Harnessing the interactive possibilities of digital media, social networking capabilities could be, and should be, incorporated into the online memorial presence. This can be done by utilizing existing social networking sites and platforms like or emulating the reflective quality of a Yelp or TravelAdvisor site. In many ways, the interactive behaviors that users engage in on the Yelp site mirror the kind of public sharing and engagement that takes place at the physical memorial. In addition, including a Wikipedia-like section could allow veterans, family members, and site visitors (both physical and digital) to share their experiences, the stories of their loved ones, and post images. This interactive quality would reflect the evolving and “living” qualities so appreciated at the Vietnam memorial by allowing visitors and users to leave their mark of remembrance–personalized textual and photographic memorabilia, so to speak.

Early proponents of the “living memorial” in the post-World War II debate often expressed grief over the excessive amount of money that was wasted on stone that could have been used to fund civil projects to advance humanity. Naturally, this debate does not apply in the case of physical sites in this instance since the memorials are already built, but that early desire to raise funds for “memorial causes” and scholarships would be a valuable addition to the National Parks Website. Online memorial websites have the potential to be fundraising sites for civic and national projects and scholarships. Using platforms like or could allow people to raise money in honor of their loved ones. Sites like, for example, is a website that allows people to pledge money for projects without infringing on intellectual copyright or obligating pledged donors to pay for projects that do not receive adequate funding.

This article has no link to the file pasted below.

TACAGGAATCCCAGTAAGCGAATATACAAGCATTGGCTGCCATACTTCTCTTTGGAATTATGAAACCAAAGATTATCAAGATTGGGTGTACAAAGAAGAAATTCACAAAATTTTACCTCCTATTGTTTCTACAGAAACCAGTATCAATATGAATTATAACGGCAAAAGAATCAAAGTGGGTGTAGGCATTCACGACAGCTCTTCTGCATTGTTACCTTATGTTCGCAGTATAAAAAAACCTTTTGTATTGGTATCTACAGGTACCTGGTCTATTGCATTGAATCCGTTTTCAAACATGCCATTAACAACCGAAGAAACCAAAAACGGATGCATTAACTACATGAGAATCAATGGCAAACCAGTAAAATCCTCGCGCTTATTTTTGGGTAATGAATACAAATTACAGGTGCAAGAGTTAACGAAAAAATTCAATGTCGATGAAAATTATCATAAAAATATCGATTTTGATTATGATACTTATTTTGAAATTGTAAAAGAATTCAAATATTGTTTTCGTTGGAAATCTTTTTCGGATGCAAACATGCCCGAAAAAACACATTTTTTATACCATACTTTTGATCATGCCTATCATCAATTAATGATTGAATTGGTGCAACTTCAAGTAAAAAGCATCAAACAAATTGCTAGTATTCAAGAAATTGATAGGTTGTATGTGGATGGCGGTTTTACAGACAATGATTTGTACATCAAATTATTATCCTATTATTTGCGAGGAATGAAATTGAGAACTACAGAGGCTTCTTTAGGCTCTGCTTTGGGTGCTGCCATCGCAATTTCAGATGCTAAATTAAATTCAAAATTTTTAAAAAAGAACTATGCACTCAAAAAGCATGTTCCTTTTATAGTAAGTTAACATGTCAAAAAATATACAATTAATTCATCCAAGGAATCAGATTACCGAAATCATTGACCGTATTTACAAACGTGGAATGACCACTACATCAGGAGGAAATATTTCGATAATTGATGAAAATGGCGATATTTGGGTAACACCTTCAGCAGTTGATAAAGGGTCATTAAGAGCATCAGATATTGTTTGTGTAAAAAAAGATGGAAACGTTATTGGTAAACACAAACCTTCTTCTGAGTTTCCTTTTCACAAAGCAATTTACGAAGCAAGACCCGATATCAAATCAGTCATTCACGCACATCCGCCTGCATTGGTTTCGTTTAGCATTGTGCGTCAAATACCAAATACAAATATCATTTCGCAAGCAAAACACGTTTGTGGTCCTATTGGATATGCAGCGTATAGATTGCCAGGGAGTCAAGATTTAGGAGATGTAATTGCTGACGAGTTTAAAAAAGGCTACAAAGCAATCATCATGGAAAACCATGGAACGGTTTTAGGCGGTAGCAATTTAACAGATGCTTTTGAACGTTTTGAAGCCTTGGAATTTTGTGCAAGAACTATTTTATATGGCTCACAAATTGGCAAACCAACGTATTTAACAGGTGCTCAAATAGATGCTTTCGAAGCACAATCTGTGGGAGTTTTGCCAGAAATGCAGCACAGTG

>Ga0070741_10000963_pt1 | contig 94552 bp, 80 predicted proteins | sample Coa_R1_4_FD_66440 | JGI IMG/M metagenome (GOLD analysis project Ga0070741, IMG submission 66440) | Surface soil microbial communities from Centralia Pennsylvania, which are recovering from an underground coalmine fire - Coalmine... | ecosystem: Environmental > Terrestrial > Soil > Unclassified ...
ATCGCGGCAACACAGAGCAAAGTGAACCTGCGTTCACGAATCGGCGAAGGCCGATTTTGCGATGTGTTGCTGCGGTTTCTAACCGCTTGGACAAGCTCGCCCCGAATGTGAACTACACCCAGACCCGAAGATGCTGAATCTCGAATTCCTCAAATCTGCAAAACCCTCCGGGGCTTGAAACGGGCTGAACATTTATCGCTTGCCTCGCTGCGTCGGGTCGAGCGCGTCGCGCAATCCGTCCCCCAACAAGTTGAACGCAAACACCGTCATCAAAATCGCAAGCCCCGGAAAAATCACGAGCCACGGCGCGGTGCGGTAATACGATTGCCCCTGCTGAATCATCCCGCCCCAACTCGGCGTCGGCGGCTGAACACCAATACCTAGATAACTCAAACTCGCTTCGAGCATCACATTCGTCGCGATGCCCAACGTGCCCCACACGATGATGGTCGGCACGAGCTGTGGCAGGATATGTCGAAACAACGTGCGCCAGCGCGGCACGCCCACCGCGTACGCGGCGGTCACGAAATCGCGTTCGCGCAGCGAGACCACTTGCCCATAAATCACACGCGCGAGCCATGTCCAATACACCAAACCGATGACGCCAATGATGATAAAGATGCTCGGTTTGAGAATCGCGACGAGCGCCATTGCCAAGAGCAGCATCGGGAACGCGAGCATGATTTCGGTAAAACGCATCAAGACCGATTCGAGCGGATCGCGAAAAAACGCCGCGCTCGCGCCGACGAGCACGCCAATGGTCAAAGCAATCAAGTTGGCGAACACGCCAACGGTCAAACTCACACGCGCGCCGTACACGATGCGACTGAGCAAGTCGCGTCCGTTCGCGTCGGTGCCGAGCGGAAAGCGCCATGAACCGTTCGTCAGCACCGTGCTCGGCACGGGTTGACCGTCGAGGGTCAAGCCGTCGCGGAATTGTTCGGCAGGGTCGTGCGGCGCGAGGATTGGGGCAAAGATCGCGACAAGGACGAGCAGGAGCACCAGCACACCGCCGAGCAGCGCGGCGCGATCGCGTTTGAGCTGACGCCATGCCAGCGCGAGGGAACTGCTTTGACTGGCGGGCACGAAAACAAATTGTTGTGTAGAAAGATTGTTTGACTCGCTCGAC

The meaning of the memorial is variable and never frozen in time and each of the memorials educes a unique response. So, too, should the websites be unique and variable. By determining how visitors engage with these memorials and their experiential expectations, we can see how the National Park Service might enhance their web presence by creating an interactive, participatory, and engaging multimedia experience that not only replicates but surpasses the physical encounter. Recognizing that the website, unlike the physical site, is something that anyone could visit from anywhere in lieu of a visit to the physical site, accentuates the need for a complete online experience. Properly utilizing digital media provides this advantage. Digital media has what historians Dan Cohen and Roy Rosenzweig call, “quantitative advantages—[website creators and historians] can do more, reach more people, store more data, give readers more varied sources; we can get more historical materials into classrooms, give students more access to formerly cloistered documents, hear from more perspectives.” Digital networks and platforms allow historians to reach to the largest possible audience, and allows this audience of users to interact more easily and cheaply than ever before; therefore, it is the most ideal and accessible medium for collaborative historical study. Website visitors, who would otherwise be unable either physically or financially to make a visit to the actual site would be able to experience and relate to the monument in a comparable, if not superior way. Naturally, websites creators and historians would need to exercise hyper-vigilance to maintain the historical integrity of the site, but with adequate oversight, a memorial website has seemingly limitless potential to serve as an educational tool for audiences of all ages and backgrounds.